Cross and Sampson aren’t the only ones investigating. Also in on this most intriguing case is the world’s bestselling true-crime author, who sees patterns everyone else misses.

The writer, Thomas Tull, calls the Family Man murders the perfect crime story. He believes the killer may never be caught. 

Cross knows there is no perfect crime. And he’s going to hunt down the Family Man no matter what it takes. Until the Family Man decides to flip the narrative and bring down Cross and his family. 

Honestly, it takes me a bit to get things straight when starting Cross novels because I often confuse him with Lucas Davenport from the John Sandford series (which I personally prefer). While this one didn't knock my socks off, Patterson's writing style makes for quick reading, even in books over 400 pages like this one.

I gave it a 7 on the 10-point Haugenometer. Amazonians a 4.5 out of 5.

Monday, January 16, 2023

'Bags of Shots' hits Amazon

 I have good news for you devotees of Bags Morton and the Bags series of novellas. The fourth installment is now available as an e-book on Amazon.

For just $1.99, basically the cost of a chicken egg, you can read "Bags of Shots." If you are a Prime member, you can download it for free. You won't be any smarter when you're done reading it, but you will have chuckled several times, rolled your eyes a couple more, and perhaps snorted once or twice.

In this one, the latest worldwide pandemic has finally reached southwest South Dakota, but Bags is largely oblivious to it. Reality hits him between the eyes, though, when his babe, Bobbi Jo, starts getting hot, and not the good kind of hot. The Tehran Fever has hit and there's no cure, except hospitalization to help with the symptoms and help patients hopefully ride out the storm. You can't be admitted until the fever hits 103 and Bags can't find a thermometer anywhere to even measure it.

While searching for one in the unlikeliest of places, FEMA trucks with medical supplies are being hijacked, and the state epidemiologist is kidnapped. That triggers a call from Bags' former boss and buddy, the governor, enlisting Bags and his unconventional (some would say illegal) methods in finding the doctor. If he can find her, Bags hopes to put her expertise to use on Bobbi Jo.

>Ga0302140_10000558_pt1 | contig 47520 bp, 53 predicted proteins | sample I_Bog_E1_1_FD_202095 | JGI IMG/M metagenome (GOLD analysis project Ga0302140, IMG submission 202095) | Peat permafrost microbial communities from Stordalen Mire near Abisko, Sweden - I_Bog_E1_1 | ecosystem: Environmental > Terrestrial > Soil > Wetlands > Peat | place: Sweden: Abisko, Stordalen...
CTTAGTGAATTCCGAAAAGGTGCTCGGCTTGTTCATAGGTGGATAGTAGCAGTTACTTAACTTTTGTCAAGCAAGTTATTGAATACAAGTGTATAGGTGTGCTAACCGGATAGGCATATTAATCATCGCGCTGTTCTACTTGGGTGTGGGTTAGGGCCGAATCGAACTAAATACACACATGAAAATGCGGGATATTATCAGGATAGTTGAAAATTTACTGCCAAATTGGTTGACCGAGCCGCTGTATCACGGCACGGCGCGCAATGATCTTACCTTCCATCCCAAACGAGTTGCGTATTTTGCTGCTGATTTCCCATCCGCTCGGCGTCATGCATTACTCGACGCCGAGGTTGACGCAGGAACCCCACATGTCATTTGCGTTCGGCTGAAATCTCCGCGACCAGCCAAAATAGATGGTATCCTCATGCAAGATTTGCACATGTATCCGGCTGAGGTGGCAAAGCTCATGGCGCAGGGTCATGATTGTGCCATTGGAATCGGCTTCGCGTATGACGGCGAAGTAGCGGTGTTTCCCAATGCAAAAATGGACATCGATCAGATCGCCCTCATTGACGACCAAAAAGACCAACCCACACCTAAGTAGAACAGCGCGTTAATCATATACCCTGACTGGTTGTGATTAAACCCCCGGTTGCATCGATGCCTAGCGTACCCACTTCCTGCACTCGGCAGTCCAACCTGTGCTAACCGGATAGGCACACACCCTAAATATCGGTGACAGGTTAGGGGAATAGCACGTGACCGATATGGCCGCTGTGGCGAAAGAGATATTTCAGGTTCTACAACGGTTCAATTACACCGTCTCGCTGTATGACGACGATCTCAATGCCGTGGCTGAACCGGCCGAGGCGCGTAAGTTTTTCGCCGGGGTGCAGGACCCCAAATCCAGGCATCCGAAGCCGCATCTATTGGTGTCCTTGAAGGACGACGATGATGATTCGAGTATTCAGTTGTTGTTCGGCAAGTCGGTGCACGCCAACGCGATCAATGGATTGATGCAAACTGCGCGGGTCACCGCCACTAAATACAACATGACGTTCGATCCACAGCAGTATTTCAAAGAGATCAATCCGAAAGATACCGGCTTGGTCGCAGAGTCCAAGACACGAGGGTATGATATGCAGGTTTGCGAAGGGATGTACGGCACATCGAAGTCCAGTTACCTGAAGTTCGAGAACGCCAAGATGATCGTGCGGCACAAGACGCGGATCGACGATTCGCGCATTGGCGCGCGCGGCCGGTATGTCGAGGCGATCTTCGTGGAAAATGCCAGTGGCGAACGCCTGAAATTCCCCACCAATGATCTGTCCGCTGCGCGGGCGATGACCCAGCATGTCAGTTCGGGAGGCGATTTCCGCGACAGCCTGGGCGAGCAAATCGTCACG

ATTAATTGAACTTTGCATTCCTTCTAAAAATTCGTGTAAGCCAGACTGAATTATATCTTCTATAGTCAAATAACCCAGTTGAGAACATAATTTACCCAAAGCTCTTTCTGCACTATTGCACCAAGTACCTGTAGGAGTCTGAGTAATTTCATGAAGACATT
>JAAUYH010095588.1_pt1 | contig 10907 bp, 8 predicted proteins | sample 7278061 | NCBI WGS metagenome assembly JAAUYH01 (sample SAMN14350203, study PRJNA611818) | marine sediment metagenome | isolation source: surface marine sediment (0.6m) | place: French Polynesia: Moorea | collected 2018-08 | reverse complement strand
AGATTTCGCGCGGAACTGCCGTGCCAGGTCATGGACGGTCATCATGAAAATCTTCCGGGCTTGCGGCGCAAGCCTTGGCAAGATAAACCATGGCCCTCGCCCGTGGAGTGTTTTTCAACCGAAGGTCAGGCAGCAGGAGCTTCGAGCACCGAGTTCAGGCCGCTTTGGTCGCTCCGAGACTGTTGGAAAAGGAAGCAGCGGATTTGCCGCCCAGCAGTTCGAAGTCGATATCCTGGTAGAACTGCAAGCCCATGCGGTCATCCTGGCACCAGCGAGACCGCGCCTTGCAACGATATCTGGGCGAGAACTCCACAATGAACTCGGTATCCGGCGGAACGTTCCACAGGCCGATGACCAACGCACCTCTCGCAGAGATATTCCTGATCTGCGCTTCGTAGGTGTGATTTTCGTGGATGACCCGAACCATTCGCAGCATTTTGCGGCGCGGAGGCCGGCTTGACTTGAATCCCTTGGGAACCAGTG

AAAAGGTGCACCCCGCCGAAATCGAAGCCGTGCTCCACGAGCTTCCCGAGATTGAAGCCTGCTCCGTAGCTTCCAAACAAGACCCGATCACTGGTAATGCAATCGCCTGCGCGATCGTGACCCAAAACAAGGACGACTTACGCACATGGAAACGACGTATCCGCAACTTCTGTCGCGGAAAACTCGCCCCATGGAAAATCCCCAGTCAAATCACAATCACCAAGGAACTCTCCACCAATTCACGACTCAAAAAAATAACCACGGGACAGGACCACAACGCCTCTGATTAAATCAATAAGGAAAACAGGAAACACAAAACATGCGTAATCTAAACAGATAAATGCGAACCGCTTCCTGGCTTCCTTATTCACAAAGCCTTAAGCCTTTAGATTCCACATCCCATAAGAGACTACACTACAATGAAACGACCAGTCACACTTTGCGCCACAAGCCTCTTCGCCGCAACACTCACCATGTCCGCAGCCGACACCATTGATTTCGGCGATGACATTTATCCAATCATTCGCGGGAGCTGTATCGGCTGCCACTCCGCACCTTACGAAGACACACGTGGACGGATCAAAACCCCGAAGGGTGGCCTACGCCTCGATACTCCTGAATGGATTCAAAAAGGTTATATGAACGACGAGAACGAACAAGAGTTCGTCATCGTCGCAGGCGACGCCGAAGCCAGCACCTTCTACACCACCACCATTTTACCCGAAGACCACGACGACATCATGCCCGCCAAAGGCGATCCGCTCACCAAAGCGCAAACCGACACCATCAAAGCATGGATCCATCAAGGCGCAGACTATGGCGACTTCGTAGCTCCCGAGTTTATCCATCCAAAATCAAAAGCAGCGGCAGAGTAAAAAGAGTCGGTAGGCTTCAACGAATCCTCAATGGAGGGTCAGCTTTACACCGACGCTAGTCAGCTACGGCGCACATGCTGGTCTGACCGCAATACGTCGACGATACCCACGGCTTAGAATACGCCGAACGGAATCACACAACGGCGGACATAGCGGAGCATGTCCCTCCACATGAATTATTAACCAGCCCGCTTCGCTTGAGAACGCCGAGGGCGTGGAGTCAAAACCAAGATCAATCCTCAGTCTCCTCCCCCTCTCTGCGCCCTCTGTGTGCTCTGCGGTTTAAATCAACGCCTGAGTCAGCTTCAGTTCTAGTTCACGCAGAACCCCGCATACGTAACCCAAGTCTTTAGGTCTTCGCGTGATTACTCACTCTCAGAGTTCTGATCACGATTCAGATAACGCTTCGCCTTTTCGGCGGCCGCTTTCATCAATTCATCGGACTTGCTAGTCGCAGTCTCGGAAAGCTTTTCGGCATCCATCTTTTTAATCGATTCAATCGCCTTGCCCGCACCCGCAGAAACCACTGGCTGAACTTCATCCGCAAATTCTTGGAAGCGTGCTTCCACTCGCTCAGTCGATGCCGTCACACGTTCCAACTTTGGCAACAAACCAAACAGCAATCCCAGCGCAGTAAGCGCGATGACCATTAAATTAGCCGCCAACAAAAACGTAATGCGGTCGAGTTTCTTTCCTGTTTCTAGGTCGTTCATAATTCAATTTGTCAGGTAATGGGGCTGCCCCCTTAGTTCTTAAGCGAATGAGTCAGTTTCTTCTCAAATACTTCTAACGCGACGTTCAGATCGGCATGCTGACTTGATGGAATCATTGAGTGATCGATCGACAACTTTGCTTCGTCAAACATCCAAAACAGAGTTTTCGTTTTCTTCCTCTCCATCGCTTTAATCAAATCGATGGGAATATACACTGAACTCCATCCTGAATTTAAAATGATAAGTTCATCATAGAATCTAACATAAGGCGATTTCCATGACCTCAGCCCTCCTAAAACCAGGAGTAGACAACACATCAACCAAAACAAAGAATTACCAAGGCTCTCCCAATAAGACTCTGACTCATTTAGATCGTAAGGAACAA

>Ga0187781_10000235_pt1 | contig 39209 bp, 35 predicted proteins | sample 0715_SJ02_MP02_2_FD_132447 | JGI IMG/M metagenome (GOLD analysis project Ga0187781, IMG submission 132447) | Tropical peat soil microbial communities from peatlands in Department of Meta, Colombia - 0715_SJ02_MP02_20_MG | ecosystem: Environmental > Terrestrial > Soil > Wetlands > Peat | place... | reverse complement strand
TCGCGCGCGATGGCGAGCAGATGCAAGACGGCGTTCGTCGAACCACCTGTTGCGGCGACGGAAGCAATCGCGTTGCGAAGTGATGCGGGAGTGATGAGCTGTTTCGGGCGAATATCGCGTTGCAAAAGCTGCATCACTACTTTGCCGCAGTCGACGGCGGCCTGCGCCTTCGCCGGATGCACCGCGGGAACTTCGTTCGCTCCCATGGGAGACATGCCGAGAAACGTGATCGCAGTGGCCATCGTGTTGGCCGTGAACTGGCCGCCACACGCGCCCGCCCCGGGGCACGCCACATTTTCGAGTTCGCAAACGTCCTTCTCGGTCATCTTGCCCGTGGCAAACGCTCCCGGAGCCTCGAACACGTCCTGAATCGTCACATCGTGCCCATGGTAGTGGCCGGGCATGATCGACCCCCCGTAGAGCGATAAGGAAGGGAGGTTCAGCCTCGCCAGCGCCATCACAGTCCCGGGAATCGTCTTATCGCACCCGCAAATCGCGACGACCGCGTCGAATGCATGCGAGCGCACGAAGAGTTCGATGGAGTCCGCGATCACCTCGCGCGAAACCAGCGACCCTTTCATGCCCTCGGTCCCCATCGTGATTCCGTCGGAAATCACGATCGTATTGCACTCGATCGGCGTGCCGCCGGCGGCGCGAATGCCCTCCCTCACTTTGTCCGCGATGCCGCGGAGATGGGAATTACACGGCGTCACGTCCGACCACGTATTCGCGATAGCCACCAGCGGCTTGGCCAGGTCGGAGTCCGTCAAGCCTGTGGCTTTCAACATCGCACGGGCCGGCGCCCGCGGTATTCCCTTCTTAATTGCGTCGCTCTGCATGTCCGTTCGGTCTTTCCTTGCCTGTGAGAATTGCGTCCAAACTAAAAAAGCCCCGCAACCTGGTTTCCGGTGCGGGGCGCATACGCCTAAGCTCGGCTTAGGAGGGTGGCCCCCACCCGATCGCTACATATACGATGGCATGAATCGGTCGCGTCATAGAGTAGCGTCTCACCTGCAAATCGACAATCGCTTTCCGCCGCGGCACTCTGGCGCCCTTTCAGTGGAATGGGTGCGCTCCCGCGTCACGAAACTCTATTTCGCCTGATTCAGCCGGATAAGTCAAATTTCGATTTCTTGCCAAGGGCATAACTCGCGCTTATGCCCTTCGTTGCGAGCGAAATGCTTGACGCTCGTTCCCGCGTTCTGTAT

But the clock is ticking and the fever is rising.


Do you need to catch up or start at the beginning (not necessary, but fun):

Book #1: Bags of Bodies

Book #2: Bags of Rock

Book #3: Bags of Stone

Wednesday, January 11, 2023

Not earth-shattering, but I hit a little milestone

 I recently went over the 1,000 books sold mark on and feel pretty good about it. Sure, James Patterson sneezes and sells 1,000 books, but, on the other hand, I write my own books. That number doesn't include what I've sold on Amazon and other platforms.

I've just had a soft spot for smashwords. I joined them in 2011 shortly after their start-up. I liked the freedom they provided, the much higher author payment per book, and admired their grit in taking on the industry giants. They've been very successful, as now almost 200,000 authors are represented there.

It's still not a household name, but as part of its business model it gets you to the household names. If I upload a book to, they distribute it to other retailers like Barnes & Noble, Apple, Kobo, Scribd and public libraries. So it's pretty cool.

There's a lot of stuff on there I wouldn't read (there's something for everyone) and the quality range is pretty wide. But it's worth checking out and I urge you to.

If you're one of those 1,000, thank you very much.